Whew!

  
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Comments (8)
Denis DuBois on 04/11/14 on 11:45 AM (Pacific Time)
Particularly interesting because you have so much info about each one. Is there a common trait that characterizes the people or contractors who responded to the newly imposed deadline?
Libby Calnon on 04/11/14 on 12:43 PM (Pacific Time)
What a great result.  Congrats to all of you for your hard work.  

I'd be interested to know which of your communications channels seemed to be most effective in getting the word out. Did you track that?
Justin Holzgrove on 04/11/14 on 12:54 PM (Pacific Time)
Is it fair to say that the common trait is that they are procrastinators?

That might sound a little harsh, but you could consider that we've had both programs running for at least 3 years in pretty much the same capactity, with the same requirements.

Contributing factors:
For ductless heat pumps, we definitely did a heavy advertising push as noted above, but not unlike one we did in June of 2013.
For commercial lighting we had several contractors hit the streets with a few LED products they were interested in moving, which would account for many of those projects.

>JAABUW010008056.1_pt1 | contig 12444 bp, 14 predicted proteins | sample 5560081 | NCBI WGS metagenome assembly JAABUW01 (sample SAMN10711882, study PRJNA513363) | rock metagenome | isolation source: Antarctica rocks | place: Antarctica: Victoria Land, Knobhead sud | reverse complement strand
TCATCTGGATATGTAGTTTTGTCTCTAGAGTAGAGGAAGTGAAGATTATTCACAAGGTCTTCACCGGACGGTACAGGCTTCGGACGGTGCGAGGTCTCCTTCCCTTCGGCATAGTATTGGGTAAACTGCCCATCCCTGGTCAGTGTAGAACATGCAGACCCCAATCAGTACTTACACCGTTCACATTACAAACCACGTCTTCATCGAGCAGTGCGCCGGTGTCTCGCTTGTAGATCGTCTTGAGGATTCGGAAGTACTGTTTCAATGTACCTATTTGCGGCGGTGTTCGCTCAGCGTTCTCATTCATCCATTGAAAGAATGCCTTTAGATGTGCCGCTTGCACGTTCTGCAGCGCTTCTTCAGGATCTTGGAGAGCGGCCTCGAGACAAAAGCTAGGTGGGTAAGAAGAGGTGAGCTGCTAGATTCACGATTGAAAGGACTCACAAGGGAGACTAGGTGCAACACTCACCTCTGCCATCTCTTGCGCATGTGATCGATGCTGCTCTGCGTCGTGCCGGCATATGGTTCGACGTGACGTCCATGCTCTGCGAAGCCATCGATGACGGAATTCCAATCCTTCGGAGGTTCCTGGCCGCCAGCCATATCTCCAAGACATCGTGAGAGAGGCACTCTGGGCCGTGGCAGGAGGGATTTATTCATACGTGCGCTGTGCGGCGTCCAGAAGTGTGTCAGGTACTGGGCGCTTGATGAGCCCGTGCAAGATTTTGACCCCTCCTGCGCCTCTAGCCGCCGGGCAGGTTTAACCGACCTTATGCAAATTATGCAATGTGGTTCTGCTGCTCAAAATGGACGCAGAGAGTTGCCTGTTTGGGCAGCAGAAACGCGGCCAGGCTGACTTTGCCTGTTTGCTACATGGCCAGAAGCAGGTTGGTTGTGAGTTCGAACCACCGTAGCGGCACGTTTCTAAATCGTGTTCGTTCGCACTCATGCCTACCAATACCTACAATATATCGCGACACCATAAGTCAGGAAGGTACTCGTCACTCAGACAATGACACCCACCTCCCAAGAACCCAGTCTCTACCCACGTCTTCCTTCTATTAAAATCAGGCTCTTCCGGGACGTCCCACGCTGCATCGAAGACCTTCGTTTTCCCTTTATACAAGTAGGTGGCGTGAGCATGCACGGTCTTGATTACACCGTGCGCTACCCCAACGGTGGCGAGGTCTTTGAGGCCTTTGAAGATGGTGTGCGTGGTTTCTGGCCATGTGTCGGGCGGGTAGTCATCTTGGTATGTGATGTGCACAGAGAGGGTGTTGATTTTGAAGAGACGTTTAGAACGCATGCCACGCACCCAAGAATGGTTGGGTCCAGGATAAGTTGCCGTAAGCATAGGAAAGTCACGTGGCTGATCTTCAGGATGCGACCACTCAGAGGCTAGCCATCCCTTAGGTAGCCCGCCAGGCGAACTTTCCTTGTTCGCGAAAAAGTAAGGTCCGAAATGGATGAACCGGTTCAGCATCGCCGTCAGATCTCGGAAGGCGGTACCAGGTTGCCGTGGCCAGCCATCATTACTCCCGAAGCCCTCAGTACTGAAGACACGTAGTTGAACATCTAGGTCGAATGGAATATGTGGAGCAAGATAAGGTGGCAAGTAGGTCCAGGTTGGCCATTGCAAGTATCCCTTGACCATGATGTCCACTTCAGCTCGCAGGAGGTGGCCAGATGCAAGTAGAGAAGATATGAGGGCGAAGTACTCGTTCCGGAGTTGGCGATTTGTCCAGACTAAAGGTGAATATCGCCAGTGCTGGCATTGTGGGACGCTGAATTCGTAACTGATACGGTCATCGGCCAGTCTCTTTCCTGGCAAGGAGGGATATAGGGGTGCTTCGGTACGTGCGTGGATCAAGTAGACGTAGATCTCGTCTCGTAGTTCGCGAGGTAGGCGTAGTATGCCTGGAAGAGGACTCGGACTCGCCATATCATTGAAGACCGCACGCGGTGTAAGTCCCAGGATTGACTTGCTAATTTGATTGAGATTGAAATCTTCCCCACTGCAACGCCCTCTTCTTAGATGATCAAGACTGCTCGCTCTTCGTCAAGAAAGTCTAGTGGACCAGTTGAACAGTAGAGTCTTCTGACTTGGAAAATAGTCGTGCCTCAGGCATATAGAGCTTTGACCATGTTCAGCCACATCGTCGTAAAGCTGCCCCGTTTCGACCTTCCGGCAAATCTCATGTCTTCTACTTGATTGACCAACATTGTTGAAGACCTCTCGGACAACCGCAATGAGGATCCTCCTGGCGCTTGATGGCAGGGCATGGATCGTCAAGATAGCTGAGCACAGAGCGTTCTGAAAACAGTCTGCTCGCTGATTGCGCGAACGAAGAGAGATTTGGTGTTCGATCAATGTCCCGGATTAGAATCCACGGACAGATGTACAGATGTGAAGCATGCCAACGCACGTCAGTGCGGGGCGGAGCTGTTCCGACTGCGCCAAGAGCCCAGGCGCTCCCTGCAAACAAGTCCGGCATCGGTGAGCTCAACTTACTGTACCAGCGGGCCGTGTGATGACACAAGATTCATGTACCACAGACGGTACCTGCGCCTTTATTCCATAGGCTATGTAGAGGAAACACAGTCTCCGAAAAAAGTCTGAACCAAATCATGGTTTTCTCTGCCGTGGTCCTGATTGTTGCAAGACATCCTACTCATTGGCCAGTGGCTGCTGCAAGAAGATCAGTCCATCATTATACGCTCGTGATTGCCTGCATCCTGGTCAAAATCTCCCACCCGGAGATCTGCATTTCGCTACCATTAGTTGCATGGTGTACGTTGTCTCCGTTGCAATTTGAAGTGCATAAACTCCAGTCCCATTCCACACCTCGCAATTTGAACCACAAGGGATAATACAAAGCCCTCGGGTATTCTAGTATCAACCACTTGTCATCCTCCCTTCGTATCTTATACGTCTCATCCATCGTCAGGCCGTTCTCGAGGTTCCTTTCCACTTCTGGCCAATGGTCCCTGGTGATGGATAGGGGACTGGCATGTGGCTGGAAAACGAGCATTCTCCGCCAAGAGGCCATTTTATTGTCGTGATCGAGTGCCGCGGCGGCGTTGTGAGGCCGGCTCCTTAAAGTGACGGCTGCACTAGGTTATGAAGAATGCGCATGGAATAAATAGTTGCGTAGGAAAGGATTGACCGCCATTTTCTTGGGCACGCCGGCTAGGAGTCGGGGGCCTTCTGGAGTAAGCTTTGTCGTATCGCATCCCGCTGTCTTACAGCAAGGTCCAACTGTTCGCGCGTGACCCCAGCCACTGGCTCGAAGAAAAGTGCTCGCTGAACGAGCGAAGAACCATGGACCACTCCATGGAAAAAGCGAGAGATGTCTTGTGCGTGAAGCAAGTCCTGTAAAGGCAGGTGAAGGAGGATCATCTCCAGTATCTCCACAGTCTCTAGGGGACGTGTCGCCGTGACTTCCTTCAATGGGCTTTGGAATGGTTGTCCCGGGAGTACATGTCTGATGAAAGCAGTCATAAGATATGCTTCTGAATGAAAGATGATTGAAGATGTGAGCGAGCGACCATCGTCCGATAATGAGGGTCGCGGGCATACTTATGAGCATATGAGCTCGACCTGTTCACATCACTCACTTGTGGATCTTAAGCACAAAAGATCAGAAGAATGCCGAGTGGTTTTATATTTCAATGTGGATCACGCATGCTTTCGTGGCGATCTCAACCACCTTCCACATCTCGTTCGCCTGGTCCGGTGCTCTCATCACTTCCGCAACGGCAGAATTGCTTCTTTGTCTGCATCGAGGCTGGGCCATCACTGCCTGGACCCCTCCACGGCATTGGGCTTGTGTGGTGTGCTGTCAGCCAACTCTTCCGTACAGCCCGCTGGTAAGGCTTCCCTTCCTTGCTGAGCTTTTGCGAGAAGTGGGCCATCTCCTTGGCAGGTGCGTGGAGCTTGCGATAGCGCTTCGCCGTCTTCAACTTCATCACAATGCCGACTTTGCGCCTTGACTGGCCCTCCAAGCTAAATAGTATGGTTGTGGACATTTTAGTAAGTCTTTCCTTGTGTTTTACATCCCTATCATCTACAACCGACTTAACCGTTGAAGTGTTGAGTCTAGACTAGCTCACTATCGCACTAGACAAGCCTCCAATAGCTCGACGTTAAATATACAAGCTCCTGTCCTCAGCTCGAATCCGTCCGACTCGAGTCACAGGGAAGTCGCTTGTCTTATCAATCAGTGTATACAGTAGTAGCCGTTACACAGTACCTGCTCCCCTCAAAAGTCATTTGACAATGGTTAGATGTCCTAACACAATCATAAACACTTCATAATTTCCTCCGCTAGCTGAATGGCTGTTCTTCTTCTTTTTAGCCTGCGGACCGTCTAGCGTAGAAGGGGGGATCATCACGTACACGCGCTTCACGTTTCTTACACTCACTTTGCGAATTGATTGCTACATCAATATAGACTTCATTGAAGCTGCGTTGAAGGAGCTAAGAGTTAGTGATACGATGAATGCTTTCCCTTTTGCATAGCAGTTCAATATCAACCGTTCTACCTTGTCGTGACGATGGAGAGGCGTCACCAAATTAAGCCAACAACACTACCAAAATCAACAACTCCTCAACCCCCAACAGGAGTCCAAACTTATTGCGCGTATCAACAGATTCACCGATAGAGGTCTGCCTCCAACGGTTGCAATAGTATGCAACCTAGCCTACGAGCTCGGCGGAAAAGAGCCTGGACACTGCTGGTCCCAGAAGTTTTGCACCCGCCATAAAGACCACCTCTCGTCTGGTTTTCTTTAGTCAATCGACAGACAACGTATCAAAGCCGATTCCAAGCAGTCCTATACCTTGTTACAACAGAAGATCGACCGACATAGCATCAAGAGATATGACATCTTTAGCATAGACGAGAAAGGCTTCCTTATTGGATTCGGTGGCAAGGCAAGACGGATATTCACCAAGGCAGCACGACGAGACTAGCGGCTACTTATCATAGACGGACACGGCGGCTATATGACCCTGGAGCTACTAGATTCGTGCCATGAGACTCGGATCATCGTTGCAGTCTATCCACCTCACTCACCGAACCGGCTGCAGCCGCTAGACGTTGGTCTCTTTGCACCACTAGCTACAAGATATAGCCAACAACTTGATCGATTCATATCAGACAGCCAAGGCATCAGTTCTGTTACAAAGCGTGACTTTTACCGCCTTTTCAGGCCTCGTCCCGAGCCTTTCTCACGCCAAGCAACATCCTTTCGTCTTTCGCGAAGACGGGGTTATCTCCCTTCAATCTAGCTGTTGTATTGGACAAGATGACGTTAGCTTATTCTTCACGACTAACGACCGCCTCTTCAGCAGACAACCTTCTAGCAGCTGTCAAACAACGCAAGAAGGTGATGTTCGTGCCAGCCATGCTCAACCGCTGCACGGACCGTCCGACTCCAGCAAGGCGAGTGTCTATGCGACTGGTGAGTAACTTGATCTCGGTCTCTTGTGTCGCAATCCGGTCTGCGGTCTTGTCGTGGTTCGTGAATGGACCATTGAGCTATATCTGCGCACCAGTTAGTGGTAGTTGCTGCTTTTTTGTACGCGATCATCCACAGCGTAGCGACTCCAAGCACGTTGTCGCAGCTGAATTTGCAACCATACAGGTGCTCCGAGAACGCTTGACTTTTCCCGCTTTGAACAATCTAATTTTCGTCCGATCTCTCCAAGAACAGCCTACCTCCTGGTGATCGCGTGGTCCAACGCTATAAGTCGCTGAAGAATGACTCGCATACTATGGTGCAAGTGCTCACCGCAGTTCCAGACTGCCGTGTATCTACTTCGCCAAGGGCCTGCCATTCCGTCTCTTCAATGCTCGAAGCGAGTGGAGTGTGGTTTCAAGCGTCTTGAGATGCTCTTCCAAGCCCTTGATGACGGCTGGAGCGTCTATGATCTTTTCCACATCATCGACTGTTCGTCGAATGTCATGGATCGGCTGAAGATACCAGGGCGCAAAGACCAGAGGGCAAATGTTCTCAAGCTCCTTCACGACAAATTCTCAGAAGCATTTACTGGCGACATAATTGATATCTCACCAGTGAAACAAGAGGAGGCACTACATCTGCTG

Justin Holzgrove on 04/11/14 on 02:21 PM (Pacific Time)
We didn't track that in particular, but I would guess that the direct mailing with a message on PUD 3 letterhead detailing the reduced incentive, partnered with a follow-up phone call was probably pretty impactful.

Especially after being peppered with the other advertising/conditioning (billing inserts, billing messages, geo-targeted social media ads/posts) throughout the year.
David Moody on 04/11/14 on 03:25 PM (Pacific Time)
If my math is right that means you put a DHP in about one percent of your members' houses in 1 year with a third of that coming in one month.  Very impressive. 
Justin Holzgrove on 04/11/14 on 04:27 PM (Pacific Time)
Your math is right. Thanks, we have an impressive team.
Libby Calnon on 04/14/14 on 09:27 AM (Pacific Time)
Thanks, Justin.

Did you track the average installed cost? We're averaging about $5,100 for single head systems.
Sarah F. Moore on 04/17/14 on 12:20 PM (Pacific Time)
Some utilities actually use limited time offers to help manage goal achievement and budget spend.
Here's an example:
Utiltiy communicates a "limited time offer" that ends 3-5 months before the end of their funding year.
As the date approaches, the utility can track achivement to goal/budget. If it appears that the sell-though of the offer is not expected to meet the goal, the utility has the opportunity to extend the offer for another month or so. Thereby, possibly doing a better job of managing budget, hitting goal and being perceived as a "nice guy" by their customers. 

Are there any utilities out there who would like to share their approach to this model and it's benefit to your program performance, budget management, etc.?